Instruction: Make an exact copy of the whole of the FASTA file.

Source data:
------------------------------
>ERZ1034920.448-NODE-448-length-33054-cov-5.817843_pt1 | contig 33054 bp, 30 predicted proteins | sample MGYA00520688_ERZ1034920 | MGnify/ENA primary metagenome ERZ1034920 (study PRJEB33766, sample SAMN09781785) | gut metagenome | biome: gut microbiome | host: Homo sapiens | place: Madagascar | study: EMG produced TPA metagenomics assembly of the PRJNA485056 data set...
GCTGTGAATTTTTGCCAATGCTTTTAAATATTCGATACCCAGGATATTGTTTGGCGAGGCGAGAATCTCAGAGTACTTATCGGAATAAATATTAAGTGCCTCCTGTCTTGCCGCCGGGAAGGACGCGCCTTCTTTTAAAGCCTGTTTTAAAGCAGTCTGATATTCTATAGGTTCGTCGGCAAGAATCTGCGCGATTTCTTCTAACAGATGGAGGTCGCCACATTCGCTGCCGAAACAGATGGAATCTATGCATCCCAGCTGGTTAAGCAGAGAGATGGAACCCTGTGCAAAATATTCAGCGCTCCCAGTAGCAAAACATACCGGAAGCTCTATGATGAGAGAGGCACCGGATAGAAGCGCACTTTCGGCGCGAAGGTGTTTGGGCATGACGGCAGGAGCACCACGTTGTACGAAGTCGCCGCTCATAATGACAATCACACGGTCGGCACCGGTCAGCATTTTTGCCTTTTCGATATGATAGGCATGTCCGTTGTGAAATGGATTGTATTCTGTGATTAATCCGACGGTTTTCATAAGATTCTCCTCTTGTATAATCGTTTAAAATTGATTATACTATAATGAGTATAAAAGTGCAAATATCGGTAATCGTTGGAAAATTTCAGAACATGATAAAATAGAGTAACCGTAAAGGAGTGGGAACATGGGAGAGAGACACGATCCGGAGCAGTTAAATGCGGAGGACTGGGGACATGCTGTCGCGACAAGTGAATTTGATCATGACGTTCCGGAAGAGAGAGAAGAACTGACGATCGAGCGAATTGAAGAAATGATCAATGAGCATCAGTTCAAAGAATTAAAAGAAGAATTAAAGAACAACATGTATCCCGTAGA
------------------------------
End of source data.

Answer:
>ERZ1034920.448-NODE-448-length-33054-cov-5.817843_pt1 | contig 33054 bp, 30 predicted proteins | sample MGYA00520688_ERZ1034920 | MGnify/ENA primary metagenome ERZ1034920 (study PRJEB33766, sample SAMN09781785) | gut metagenome | biome: gut microbiome | host: Homo sapiens | place: Madagascar | study: EMG produced TPA metagenomics assembly of the PRJNA485056 data set...
GCTGTGAATTTTTGCCAATGCTTTTAAATATTCGATACCCAGGATATTGTTTGGCGAGGCGAGAATCTCAGAGTACTTATCGGAATAAATATTAAGTGCCTCCTGTCTTGCCGCCGGGAAGGACGCGCCTTCTTTTAAAGCCTGTTTTAAAGCAGTCTGATATTCTATAGGTTCGTCGGCAAGAATCTGCGCGATTTCTTCTAACAGATGGAGGTCGCCACATTCGCTGCCGAAACAGATGGAATCTATGCATCCCAGCTGGTTAAGCAGAGAGATGGAACCCTGTGCAAAATATTCAGCGCTCCCAGTAGCAAAACATACCGGAAGCTCTATGATGAGAGAGGCACCGGATAGAAGCGCACTTTCGGCGCGAAGGTGTTTGGGCATGACGGCAGGAGCACCACGTTGTACGAAGTCGCCGCTCATAATGACAATCACACGGTCGGCACCGGTCAGCATTTTTGCCTTTTCGATATGATAGGCATGTCCGTTGTGAAATGGATTGTATTCTGTGATTAATCCGACGGTTTTCATAAGATTCTCCTCTTGTATAATCGTTTAAAATTGATTATACTATAATGAGTATAAAAGTGCAAATATCGGTAATCGTTGGAAAATTTCAGAACATGATAAAATAGAGTAACCGTAAAGGAGTGGGAACATGGGAGAGAGACACGATCCGGAGCAGTTAAATGCGGAGGACTGGGGACATGCTGTCGCGACAAGTGAATTTGATCATGACGTTCCGGAAGAGAGAGAAGAACTGACGATCGAGCGAATTGAAGAAATGATCAATGAGCATCAGTTCAAAGAATTAAAAGAAGAATTAAAGAACAACATGTATCCCGTAGA